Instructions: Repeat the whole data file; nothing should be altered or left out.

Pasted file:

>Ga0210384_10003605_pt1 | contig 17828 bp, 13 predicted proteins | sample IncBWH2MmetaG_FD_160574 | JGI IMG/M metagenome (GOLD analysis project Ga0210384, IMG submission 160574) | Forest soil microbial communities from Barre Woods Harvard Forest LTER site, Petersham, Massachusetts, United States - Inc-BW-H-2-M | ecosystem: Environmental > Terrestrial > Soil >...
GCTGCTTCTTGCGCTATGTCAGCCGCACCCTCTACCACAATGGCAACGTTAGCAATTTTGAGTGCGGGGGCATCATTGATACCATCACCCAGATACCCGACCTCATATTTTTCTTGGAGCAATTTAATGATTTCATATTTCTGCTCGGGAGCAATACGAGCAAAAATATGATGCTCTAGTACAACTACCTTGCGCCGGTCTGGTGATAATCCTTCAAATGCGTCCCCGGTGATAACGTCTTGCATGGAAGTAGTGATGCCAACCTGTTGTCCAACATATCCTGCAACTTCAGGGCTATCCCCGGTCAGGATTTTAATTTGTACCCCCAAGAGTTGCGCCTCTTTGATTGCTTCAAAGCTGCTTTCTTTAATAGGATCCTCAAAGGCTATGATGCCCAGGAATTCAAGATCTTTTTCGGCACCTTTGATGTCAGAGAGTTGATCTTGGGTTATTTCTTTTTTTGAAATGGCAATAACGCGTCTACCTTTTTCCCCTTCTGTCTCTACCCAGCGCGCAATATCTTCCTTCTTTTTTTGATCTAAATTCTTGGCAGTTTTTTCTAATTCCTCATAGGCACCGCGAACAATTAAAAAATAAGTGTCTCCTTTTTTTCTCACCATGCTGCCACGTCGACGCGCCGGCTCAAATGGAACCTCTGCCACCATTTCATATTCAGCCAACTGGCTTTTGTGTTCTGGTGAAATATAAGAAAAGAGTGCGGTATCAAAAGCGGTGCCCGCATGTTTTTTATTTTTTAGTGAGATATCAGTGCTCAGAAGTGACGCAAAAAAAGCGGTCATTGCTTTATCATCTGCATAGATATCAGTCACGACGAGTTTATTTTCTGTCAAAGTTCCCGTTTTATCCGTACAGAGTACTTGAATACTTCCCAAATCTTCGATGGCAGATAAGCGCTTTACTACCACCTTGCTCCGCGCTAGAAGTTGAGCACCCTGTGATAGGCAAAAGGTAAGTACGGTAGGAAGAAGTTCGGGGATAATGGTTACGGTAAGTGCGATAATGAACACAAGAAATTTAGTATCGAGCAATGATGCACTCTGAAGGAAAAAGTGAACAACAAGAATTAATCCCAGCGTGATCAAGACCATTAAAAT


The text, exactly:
>Ga0210384_10003605_pt1 | contig 17828 bp, 13 predicted proteins | sample IncBWH2MmetaG_FD_160574 | JGI IMG/M metagenome (GOLD analysis project Ga0210384, IMG submission 160574) | Forest soil microbial communities from Barre Woods Harvard Forest LTER site, Petersham, Massachusetts, United States - Inc-BW-H-2-M | ecosystem: Environmental > Terrestrial > Soil >...
GCTGCTTCTTGCGCTATGTCAGCCGCACCCTCTACCACAATGGCAACGTTAGCAATTTTGAGTGCGGGGGCATCATTGATACCATCACCCAGATACCCGACCTCATATTTTTCTTGGAGCAATTTAATGATTTCATATTTCTGCTCGGGAGCAATACGAGCAAAAATATGATGCTCTAGTACAACTACCTTGCGCCGGTCTGGTGATAATCCTTCAAATGCGTCCCCGGTGATAACGTCTTGCATGGAAGTAGTGATGCCAACCTGTTGTCCAACATATCCTGCAACTTCAGGGCTATCCCCGGTCAGGATTTTAATTTGTACCCCCAAGAGTTGCGCCTCTTTGATTGCTTCAAAGCTGCTTTCTTTAATAGGATCCTCAAAGGCTATGATGCCCAGGAATTCAAGATCTTTTTCGGCACCTTTGATGTCAGAGAGTTGATCTTGGGTTATTTCTTTTTTTGAAATGGCAATAACGCGTCTACCTTTTTCCCCTTCTGTCTCTACCCAGCGCGCAATATCTTCCTTCTTTTTTTGATCTAAATTCTTGGCAGTTTTTTCTAATTCCTCATAGGCACCGCGAACAATTAAAAAATAAGTGTCTCCTTTTTTTCTCACCATGCTGCCACGTCGACGCGCCGGCTCAAATGGAACCTCTGCCACCATTTCATATTCAGCCAACTGGCTTTTGTGTTCTGGTGAAATATAAGAAAAGAGTGCGGTATCAAAAGCGGTGCCCGCATGTTTTTTATTTTTTAGTGAGATATCAGTGCTCAGAAGTGACGCAAAAAAAGCGGTCATTGCTTTATCATCTGCATAGATATCAGTCACGACGAGTTTATTTTCTGTCAAAGTTCCCGTTTTATCCGTACAGAGTACTTGAATACTTCCCAAATCTTCGATGGCAGATAAGCGCTTTACTACCACCTTGCTCCGCGCTAGAAGTTGAGCACCCTGTGATAGGCAAAAGGTAAGTACGGTAGGAAGAAGTTCGGGGATAATGGTTACGGTAAGTGCGATAATGAACACAAGAAATTTAGTATCGAGCAATGATGCACTCTGAAGGAAAAAGTGAACAACAAGAATTAATCCCAGCGTGATCAAGACCATTAAAAT